HARBERT — A sunset celebration of the successful effort to more than double the size of Chikaming Township’s Cherry Beach property was held at the site on a balmy Dec. 26.
“What we’re really here to talk about is our community and the 940-some people (from about 30 states) that pledged to find the rest of the money,” said Park Board member Janet Schrader.
It was recently announced that the Cherry Beach Project’s second attempt at securing a Michigan Natural Resources Trust Fund grant providing 60 percent of the funding ($2.475 million) toward the township’s purchase of the undeveloped three-acre lakefront parcel that borders Cherry Beach to the south was successful.
Currently under the ownership of the Reed Beidler Trust, the property features, along with an expansive beach, old growth forest along a critical dune.
The acquisition will increase the size of the public beach (originally donated to the township by the Warren Family in 1922) from 253 feet to 657 feet and will protect it in perpetuity for future generations. The 40 percent match (including a $250,000 donation pledge from the township) totals 1.65 million in donation pledges.
Schrader said the Dec. 26 gathering was “an impromptu sunset salute to cheer all the people that helped make this project happen.”
“This has been four years of our life,” she added.
Schrader thanked Cherry Beach Committee members, Park Board members, “all sorts of foundations,” businesses, nearby lakefront property owners, (including “Hometown Hero” Sasha Boersma), and the many other people “who came together to make these parts move.”
“I personally received a phone call from a lady who hadn’t been here in 30 or 40 years, but she had childhood memories and she heard about the project. And she donated a great chunk of money,” Schrader said.
“This is an absolutely fabulous community to live in,” she added.
Also given credit for making it happen was Township Supervisor David Bunte.
“David was the one who convinced the owner to sell the property to the township … that was a really critical piece,” local resident Sarah Doty said.
Schrader said seeing the way people in the community rallied around the effort to keep Cafe Gulistan owner Ibrahim Parlak from being deported convinced here they would do the same to preserve the undeveloped land at Cherry Beach.
Schrader said the property owner of the adjacent land had obtained a permit from the state to remove 100 trees and build a large home on the site (and according to Schrader quickly put it up for sale for $4 million) — and only neighboring property owners could object.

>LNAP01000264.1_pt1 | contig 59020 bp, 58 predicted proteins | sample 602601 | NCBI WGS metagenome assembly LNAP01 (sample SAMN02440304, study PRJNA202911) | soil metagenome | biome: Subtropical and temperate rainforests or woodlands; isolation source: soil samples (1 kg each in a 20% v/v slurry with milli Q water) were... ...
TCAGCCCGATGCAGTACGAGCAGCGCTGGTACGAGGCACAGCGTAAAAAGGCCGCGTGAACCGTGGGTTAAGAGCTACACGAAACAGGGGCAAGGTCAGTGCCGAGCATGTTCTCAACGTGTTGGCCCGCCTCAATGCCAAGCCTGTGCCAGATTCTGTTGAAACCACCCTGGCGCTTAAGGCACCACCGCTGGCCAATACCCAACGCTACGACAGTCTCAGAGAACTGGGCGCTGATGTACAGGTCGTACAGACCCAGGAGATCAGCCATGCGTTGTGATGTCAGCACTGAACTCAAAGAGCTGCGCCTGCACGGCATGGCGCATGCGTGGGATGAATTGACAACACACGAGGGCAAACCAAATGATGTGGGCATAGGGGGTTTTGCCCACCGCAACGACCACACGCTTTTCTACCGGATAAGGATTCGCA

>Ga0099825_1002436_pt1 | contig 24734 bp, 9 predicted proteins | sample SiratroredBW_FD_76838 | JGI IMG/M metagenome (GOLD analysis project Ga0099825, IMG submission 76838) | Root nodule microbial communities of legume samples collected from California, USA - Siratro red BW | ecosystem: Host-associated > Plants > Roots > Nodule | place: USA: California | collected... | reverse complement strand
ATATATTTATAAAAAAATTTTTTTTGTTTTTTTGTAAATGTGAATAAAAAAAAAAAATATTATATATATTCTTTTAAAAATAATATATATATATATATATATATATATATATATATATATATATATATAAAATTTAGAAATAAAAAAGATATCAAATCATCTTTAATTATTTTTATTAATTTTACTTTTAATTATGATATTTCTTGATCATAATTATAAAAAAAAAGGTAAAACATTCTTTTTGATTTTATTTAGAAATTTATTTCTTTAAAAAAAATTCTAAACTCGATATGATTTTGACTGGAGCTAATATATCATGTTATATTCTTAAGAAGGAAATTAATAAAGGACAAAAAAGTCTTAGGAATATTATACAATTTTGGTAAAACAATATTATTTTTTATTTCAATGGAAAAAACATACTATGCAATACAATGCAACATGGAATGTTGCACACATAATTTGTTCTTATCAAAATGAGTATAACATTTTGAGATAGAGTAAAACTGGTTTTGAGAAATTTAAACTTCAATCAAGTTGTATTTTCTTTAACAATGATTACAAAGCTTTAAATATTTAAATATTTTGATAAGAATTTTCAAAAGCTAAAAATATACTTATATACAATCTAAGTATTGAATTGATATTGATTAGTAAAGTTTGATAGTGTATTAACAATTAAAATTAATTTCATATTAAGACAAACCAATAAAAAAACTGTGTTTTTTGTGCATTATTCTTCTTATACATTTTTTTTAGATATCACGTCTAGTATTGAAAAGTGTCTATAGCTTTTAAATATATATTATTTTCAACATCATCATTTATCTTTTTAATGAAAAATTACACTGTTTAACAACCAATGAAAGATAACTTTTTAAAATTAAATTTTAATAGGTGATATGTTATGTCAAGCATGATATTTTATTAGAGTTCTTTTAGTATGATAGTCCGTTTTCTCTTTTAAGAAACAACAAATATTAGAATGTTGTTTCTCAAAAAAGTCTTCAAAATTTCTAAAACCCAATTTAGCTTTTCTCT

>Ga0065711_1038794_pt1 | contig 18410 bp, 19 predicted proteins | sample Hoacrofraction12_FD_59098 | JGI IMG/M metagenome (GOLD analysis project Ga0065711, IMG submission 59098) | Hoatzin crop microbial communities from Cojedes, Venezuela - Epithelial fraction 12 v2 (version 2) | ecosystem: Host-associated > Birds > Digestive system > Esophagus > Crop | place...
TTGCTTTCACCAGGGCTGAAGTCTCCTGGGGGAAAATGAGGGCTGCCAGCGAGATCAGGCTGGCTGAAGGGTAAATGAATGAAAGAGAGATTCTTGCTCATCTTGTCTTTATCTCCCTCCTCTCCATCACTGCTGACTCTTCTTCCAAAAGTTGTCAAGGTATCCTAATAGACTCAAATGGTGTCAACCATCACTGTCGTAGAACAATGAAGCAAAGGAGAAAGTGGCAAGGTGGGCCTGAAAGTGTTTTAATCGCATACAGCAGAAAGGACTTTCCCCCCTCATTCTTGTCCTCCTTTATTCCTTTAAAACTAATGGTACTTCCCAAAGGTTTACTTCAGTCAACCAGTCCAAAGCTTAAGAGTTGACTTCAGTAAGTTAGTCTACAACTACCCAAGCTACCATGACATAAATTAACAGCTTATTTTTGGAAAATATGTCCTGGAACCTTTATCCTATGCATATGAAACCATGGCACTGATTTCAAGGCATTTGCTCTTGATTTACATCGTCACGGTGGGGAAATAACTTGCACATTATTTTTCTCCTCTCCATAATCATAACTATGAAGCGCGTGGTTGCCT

Doty said a woman in her 90s at the time ended up writing a letter that triggered a public hearing.
Schrader thanked Kristy Putnam for “doing a marvelous job” of alerting the public to attend the hearing, which was held at the Township Center.
“Kristy alone got like 350 people to the hearing. It was packed house out the door,” Schrader said.
She added that a public posting at a local post office kept vanishing, but the postmistress kept putting new ones up.
Schrader said since people think the property was already thought of as being part of Cherry Beach, it was decided to “just buy it.”
The current Cherry Beach public acreage is approximately 1.9 acres, with 2.55 acres to be added with the new property (not including the beach itself). Most of the upland area of the current property is parking lot, with a slice of dune-top that features a viewing platform and the stairway to the beach. If a home had been built on the adjacent, property it could have been very close to the Cherry Beach lot.
Park Board member Jill Underhill said the new land is wooded and includes some old-growth trees.
She noted that the pledge money now has to be secure.
“Everybody who did make a pledge should have received an email from the people who are collecting the money — now (they) actually need to give the money that they pledged.”
“The whole process, including the grant work (and arriving at a final sale price with the seller), will take the next year.”
Pat Fisher of Harbor Country Hikers was on hand to join in the celebration and talk about a low-impact educational trail planned for the new property (which would be accessed off the existing parking lot). Schrader said the Hikers offering to establish that trail gave the grant application effort more positive “points.” She said a partnership with Chikaming Open Lands slated to include educational hikes also helped.
A map shown to those participating in the Dec. 26 gathering illustrates a proposed path for the trail. Schrader said public input and a vote by the Park Board will determine the final arrangement.
Fisher told those assembled at the Cherry Beach parking lot that they were standing on “sand dune sand” which he noted is more stable than blown-in sand … which comprises much of the lakefront.
Eventually the 25 or so people made their way to the shore where they held hands to cover as much of the 400 new feet of shoreline as possible before toasting the expansion project’s success (thanks to a wonderful community) at sunset.
Schrader said Cherry Beach is two and a half years away from marking its 100th year as a township property.
In addition to a ribbon-cutting ceremony to celebrate the expansion sometime in 2020, Schrader she hopes to do “an art project (for the 100th anniversary) here to thank people — I’m thinking beach stones.”
“Everybody here helped give Cherry Beach a huge birthday present, and it’s for the next generations.”